At the start of the 20th century, amid changes brought about by industrialization and the forced removal of American Indians to reservations, Edward S. Curtis undertook the enormous project of photographing Native people and recording ethnographic information from over 80 tribes across North America. The project took him over 30 years. It also came at significant personal cost, but it resulted in 20 bound volumes, over 2,000 photogravures and numerous recordings of Native languages, music and ceremonies. A small portion of that body of work is exhibited now at the High Desert Museum through January 20 in By Her Hand: Native American Women, Their Art, and the Photographs of Edward S. Curtis.
Over the decades, Curtis’s sepia-toned prints of Native people have shaped the ways that many non-Native people think about American Indians and the American West. Curtis’s legacy is a complicated one. He left us with thousands of photographs and recordings of Native people that otherwise would not exist. But he also brought the biases of his era to the project, photographing American Indians as a “vanishing race”—a stereotype that continues to negatively affect Native people’s lives. Countering this perspective, the exhibition features historical and contemporary works of art from the High Desert Museum’s permanent collection, highlighting the deep history and continued vibrancy of Indigenous people’s artist practices.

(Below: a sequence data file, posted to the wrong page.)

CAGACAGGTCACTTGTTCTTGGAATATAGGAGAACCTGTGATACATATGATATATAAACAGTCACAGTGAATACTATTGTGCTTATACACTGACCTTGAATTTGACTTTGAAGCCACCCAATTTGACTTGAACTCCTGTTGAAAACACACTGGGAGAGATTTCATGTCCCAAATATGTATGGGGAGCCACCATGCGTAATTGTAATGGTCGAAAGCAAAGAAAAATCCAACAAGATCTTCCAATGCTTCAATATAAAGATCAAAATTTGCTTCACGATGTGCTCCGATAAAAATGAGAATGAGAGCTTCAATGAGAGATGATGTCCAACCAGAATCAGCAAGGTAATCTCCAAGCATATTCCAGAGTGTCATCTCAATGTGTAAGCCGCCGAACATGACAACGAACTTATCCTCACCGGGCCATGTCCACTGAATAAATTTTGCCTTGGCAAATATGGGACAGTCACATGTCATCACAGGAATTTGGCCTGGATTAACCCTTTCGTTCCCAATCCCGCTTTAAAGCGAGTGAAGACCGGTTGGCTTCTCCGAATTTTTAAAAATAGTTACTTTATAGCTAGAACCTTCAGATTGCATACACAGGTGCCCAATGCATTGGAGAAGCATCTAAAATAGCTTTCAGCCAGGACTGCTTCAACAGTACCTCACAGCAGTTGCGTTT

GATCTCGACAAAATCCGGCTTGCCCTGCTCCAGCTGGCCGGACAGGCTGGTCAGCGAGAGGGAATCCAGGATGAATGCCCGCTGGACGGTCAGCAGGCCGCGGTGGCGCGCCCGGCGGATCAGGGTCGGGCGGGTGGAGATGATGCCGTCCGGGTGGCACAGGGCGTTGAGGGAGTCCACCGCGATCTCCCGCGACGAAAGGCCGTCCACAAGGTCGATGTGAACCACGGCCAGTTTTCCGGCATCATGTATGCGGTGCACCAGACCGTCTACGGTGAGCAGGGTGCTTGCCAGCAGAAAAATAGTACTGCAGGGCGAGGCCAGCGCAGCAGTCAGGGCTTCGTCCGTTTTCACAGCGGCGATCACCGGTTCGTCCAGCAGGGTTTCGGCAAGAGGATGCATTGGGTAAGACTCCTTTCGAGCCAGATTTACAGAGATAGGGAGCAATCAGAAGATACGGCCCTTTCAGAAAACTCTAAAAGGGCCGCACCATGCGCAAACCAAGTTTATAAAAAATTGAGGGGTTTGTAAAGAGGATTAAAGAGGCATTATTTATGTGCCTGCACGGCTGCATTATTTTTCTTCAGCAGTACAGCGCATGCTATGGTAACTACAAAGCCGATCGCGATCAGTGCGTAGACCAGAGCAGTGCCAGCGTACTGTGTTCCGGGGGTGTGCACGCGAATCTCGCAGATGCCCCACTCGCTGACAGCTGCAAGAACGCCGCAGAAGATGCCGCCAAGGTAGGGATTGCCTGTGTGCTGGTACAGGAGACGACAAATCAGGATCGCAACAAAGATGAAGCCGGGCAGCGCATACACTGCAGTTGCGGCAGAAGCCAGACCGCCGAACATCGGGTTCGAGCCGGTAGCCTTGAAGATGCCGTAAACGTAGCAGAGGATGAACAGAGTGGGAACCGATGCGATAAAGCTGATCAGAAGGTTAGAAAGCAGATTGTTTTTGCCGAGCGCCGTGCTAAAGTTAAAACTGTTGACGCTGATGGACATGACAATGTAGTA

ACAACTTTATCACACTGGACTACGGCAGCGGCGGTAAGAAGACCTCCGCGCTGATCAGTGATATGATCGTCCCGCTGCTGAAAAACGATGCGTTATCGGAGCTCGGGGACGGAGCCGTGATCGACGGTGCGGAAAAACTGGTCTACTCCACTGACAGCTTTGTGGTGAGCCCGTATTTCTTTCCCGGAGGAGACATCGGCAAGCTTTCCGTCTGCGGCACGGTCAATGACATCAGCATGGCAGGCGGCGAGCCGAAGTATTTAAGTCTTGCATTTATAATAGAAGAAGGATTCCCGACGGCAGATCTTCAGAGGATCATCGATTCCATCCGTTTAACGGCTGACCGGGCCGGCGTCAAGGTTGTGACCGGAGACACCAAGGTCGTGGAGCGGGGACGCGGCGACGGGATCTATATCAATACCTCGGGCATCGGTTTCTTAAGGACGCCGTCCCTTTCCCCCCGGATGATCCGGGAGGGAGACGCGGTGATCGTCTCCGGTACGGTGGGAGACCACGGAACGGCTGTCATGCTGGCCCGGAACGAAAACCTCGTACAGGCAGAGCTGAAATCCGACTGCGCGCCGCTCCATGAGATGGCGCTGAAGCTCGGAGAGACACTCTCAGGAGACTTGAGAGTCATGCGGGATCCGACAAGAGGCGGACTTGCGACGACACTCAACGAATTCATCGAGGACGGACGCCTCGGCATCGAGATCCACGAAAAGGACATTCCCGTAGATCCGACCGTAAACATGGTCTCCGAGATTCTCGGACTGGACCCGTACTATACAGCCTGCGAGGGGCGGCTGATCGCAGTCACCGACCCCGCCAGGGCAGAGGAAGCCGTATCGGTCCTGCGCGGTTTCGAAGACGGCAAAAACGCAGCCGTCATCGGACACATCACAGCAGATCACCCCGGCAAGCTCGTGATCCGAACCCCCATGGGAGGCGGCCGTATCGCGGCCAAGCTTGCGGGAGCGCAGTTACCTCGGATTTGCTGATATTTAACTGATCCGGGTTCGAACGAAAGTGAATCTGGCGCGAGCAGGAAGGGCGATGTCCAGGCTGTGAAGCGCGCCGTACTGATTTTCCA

To broaden the story further and connect Curtis’s work to Native people’s lived experiences today, we asked three Native artists to comment on their art, its significance and the legacy of Edward Curtis. Pat Courtney Gold, a Wasq’u (Wasco) basket maker whose work is featured in the exhibition, commented that, “Art is part of my heritage. It is important for me and for Plateau people in general to see what we’re capable of reviving and the beauty of our heritage. Our heritage existed for thousands of years and speaks to us still.” Gold’s comments remind us of the importance of art as an expression of one’s identity and community and the significant role it can play in our lives.
By highlighting works of art created by Native women alongside Curtis’s prints, the exhibition celebrates Indigenous artistic traditions that have existed for centuries. They continue to thrive within Native communities today. It also reminds us not to look simply to Curtis but instead to look to the ways that Native people have and continue to express and portray themselves through their art.